A network structure is allowing teams at TravelPerk to make a true impact by owning and acting on the priorities using the OKR goal-setting system.
While travel came to a standstill in 2020, TravelPerk put on a bullish front. CEO and co-founder Avi Meir remained confident that business travel would make a comeback. He predicted that high-quality customer service would become even more critical, along with flexibility, safety, and sustainability. So during the pandemic, TravelPerk did the opposite of cutting costs — it acquired UK-based Click Travel, US-based NexTravel, travel risk management startup Albatross, and corporate responsibility consultancy Susterra.
They retained a no-layoff policy and pursued a Series D round of $275 million, at a valuation of $1.3 billion, according to TechCrunch. Meir told What Matters that “Since 2019, TravelPerk has grown four times in terms of annualized revenue and doubled its customer acquisition rate.”
Meir believes that one critical reason for TravelPerk’s success has been their mindset on achieving the most impact possible. And OKRs have been a crucial tool to do just that.
An OKR-driven company with a unique structure
OKRs have always been at the center of TravelPerk. Meir implemented the framework as an effective way to coordinate the company around a specific focus. “The framework is easy to understand,” he says, “and gives all teams independence and the flexibility to contribute to the company’s focus without being told what to do.”
Organizing around flexibility is also a core tenet of TravelPerk, where teams form around work (i.e., a specific project) rather than traditional functions. Each work team is called a squad, and squads are grouped into tribes. The makeup of each squad or tribe depends on the problems or projects they share responsibility for, and exist primarily to support “keeping cross-organizational alignment while we scale up,” blogs Engineering VP Ivan Peralta. Above the tribes are traditional departments like marketing, engineering, and finance.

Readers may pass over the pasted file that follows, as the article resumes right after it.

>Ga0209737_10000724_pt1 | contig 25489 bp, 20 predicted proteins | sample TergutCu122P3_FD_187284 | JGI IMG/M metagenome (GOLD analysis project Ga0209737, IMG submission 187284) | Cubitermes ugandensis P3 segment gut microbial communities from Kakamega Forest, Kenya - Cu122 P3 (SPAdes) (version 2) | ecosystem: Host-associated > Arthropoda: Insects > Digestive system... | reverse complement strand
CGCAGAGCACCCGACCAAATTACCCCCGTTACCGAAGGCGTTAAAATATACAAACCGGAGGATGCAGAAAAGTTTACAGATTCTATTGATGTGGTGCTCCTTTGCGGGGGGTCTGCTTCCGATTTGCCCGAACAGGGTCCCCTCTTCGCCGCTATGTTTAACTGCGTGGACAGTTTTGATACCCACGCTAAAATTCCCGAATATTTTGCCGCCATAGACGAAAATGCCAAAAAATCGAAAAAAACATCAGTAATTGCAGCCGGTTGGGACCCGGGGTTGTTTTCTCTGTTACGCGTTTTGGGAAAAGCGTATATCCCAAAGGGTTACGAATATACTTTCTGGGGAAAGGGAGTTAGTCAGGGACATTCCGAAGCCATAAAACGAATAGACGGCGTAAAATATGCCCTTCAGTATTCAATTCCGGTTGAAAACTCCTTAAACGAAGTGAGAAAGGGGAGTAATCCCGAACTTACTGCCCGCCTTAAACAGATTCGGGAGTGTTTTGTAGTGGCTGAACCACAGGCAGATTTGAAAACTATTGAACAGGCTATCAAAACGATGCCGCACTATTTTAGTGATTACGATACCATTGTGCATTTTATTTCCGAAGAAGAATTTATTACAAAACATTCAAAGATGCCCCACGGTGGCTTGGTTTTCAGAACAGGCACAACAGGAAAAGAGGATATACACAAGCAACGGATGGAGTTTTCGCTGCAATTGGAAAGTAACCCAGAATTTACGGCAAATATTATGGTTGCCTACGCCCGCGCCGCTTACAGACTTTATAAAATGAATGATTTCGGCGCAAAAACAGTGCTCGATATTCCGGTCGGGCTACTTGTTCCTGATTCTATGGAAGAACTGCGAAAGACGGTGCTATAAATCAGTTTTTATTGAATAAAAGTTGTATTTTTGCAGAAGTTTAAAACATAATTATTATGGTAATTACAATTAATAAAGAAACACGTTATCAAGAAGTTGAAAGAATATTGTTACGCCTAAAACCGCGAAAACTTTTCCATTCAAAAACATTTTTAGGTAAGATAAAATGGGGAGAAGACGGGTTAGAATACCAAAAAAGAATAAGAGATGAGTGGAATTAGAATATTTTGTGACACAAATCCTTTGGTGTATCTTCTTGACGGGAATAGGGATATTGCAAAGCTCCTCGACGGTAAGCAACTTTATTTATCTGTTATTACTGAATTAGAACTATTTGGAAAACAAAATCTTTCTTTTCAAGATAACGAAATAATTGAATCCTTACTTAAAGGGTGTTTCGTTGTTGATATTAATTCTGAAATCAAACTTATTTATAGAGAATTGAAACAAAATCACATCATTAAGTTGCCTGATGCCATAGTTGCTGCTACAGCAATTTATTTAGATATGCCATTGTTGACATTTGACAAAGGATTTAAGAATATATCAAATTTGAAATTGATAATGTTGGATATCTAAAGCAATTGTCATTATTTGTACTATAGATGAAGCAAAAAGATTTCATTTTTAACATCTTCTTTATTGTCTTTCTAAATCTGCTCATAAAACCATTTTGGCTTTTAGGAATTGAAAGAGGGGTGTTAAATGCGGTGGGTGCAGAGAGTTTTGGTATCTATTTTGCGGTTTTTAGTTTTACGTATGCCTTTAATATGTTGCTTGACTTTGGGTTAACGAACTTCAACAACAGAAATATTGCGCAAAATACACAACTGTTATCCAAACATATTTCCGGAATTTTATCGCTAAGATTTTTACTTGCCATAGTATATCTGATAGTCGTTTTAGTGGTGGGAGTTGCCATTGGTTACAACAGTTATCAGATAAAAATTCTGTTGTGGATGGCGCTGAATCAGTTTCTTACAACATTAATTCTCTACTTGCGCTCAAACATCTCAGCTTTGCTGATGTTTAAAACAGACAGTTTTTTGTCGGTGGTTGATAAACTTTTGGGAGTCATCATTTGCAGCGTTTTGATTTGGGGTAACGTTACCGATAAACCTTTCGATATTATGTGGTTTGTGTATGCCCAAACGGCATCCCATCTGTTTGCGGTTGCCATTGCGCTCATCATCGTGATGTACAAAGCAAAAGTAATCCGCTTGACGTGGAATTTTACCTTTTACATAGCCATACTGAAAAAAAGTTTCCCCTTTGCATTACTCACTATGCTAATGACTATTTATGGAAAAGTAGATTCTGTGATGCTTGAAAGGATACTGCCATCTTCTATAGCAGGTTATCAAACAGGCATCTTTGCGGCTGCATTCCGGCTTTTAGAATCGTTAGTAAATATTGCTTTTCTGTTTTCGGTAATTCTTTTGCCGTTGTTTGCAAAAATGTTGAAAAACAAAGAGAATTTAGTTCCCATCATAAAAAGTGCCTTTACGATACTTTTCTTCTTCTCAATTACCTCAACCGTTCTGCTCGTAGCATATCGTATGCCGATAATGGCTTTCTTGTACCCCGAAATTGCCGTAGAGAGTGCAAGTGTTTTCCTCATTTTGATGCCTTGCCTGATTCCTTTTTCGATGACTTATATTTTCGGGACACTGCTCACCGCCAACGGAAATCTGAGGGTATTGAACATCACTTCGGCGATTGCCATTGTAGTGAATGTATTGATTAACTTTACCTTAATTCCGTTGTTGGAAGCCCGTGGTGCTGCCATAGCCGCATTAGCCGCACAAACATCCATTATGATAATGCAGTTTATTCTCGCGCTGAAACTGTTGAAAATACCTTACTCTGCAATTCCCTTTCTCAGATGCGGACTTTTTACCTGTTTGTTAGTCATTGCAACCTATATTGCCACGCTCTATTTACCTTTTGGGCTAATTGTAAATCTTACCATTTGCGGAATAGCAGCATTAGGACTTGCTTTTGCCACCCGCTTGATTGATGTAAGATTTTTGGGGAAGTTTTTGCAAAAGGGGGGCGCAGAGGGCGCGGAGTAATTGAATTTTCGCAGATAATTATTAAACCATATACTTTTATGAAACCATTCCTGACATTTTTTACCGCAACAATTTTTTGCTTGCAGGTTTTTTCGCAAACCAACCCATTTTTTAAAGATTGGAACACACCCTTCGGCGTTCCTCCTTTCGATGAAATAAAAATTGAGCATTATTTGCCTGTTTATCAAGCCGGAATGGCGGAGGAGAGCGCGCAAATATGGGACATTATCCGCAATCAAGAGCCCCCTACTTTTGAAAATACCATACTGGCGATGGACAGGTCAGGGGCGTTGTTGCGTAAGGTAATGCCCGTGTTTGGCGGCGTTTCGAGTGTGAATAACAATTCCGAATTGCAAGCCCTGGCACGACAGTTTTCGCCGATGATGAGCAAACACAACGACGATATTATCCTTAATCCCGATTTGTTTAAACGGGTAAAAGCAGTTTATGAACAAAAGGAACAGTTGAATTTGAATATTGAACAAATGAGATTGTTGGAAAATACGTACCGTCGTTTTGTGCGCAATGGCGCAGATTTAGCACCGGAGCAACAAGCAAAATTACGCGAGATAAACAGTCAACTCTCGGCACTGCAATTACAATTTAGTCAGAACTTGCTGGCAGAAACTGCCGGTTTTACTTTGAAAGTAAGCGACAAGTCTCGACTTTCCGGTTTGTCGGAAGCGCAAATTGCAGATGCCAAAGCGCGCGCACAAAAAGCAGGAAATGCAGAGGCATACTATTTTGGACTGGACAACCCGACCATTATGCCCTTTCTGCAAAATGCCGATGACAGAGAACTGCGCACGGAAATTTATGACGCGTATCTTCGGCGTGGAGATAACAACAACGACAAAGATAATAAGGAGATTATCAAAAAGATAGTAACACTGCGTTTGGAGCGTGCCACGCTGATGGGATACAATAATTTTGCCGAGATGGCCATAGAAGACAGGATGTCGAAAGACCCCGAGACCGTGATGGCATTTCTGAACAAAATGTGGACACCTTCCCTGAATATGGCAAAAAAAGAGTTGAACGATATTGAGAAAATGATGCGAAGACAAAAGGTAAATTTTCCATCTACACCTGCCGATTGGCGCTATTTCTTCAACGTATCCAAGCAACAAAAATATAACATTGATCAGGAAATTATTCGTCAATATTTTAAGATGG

Each department and squad creates OKRs that align with the company’s top-line annual OKRs. The company sets its overall vision for the beginning of the year, and then the department sets its OKRs based on the company’s annual goals. From there, it’s up to the team to figure out how they can best achieve the goals that the leadership team has set. Sometimes, that translates to the creation of a new squad that sets its own OKRs.
That’s exactly what happened in the third quarter of 2021. The mobile team created a squad to support, scale, and improve mobile engineering processes so the product squad can build high quality applications. They set two Objectives that would lay the foundation for operating excellence, which revolved around ownership — something that Meir says is instilled in the company’s DNA. Those two Objectives were as follows:
- Take ownership of cross-squad components.
- Empower product squads: “You build it, you own it.”
For the mobile platform squad, this meant being responsible for more than the app - components beyond the product itself, such as tools and processes. Maintaining and improving tools, for example, can take up a developer’s time that could be spent on the product itself. The same goes with fine-tuning processes. And according to senior android engineer Luis G. Valle, mobile engineering processes have improved after the first quarter. Ultimately, the mobile platform squad created a product to improve their development infrastructure and system itself. Doing so enabled the product team to better focus on building high-quality applications.
Because squads and tribes are fluid, TravelPerk’s OKRs don’t follow traditional, top-down departmental strategic planning and execution. That’s deliberate, says Meir, who thinks, “The model of things being reported up and down orders is cliched and old.” In Meir’s view, a fast-growing company needs a “network” rather than a “pyramid” structure. “The decision-making process is delegated towards people doing the actual work, which is a quicker and more efficient way of working.”
That mentality is what Meir believes allows TravelPerk to achieve outstanding results. And he believes that being an OKR-centric company is vital because, “Adopting a framework like the OKR framework already means you’re focused on impact rather than efforts. Impact over effort has always been a critical mindset in TravelPerk.”
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